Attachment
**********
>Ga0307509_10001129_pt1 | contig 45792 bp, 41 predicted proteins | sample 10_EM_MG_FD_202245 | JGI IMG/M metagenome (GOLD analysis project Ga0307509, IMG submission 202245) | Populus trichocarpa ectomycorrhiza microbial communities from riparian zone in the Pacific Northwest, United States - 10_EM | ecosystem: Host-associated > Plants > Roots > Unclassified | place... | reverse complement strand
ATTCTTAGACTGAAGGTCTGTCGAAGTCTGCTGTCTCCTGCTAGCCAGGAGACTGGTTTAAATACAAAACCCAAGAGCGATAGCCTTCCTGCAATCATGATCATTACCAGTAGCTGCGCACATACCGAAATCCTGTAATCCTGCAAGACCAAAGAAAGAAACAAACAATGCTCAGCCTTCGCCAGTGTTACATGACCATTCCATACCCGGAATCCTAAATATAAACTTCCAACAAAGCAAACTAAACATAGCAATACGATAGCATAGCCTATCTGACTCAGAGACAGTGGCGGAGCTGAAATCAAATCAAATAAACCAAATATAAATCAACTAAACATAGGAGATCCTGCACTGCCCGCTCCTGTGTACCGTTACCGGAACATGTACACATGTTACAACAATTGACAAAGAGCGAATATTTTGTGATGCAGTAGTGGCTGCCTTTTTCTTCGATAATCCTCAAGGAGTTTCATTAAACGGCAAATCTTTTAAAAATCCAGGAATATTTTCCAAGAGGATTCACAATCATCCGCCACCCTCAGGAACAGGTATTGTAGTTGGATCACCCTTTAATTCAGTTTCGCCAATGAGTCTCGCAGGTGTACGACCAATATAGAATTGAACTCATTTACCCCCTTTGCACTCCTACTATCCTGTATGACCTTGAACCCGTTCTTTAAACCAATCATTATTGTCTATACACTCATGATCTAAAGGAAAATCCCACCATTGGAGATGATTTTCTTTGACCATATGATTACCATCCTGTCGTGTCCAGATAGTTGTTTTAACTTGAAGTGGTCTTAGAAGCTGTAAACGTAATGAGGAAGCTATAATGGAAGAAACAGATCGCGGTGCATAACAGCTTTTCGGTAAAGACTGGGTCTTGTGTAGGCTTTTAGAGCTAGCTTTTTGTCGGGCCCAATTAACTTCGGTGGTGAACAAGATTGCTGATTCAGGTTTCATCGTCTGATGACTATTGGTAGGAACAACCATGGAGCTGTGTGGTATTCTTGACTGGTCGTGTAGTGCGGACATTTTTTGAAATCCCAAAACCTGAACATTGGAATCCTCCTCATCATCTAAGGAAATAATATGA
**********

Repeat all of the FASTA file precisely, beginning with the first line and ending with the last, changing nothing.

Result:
>Ga0307509_10001129_pt1 | contig 45792 bp, 41 predicted proteins | sample 10_EM_MG_FD_202245 | JGI IMG/M metagenome (GOLD analysis project Ga0307509, IMG submission 202245) | Populus trichocarpa ectomycorrhiza microbial communities from riparian zone in the Pacific Northwest, United States - 10_EM | ecosystem: Host-associated > Plants > Roots > Unclassified | place... | reverse complement strand
ATTCTTAGACTGAAGGTCTGTCGAAGTCTGCTGTCTCCTGCTAGCCAGGAGACTGGTTTAAATACAAAACCCAAGAGCGATAGCCTTCCTGCAATCATGATCATTACCAGTAGCTGCGCACATACCGAAATCCTGTAATCCTGCAAGACCAAAGAAAGAAACAAACAATGCTCAGCCTTCGCCAGTGTTACATGACCATTCCATACCCGGAATCCTAAATATAAACTTCCAACAAAGCAAACTAAACATAGCAATACGATAGCATAGCCTATCTGACTCAGAGACAGTGGCGGAGCTGAAATCAAATCAAATAAACCAAATATAAATCAACTAAACATAGGAGATCCTGCACTGCCCGCTCCTGTGTACCGTTACCGGAACATGTACACATGTTACAACAATTGACAAAGAGCGAATATTTTGTGATGCAGTAGTGGCTGCCTTTTTCTTCGATAATCCTCAAGGAGTTTCATTAAACGGCAAATCTTTTAAAAATCCAGGAATATTTTCCAAGAGGATTCACAATCATCCGCCACCCTCAGGAACAGGTATTGTAGTTGGATCACCCTTTAATTCAGTTTCGCCAATGAGTCTCGCAGGTGTACGACCAATATAGAATTGAACTCATTTACCCCCTTTGCACTCCTACTATCCTGTATGACCTTGAACCCGTTCTTTAAACCAATCATTATTGTCTATACACTCATGATCTAAAGGAAAATCCCACCATTGGAGATGATTTTCTTTGACCATATGATTACCATCCTGTCGTGTCCAGATAGTTGTTTTAACTTGAAGTGGTCTTAGAAGCTGTAAACGTAATGAGGAAGCTATAATGGAAGAAACAGATCGCGGTGCATAACAGCTTTTCGGTAAAGACTGGGTCTTGTGTAGGCTTTTAGAGCTAGCTTTTTGTCGGGCCCAATTAACTTCGGTGGTGAACAAGATTGCTGATTCAGGTTTCATCGTCTGATGACTATTGGTAGGAACAACCATGGAGCTGTGTGGTATTCTTGACTGGTCGTGTAGTGCGGACATTTTTTGAAATCCCAAAACCTGAACATTGGAATCCTCCTCATCATCTAAGGAAATAATATGA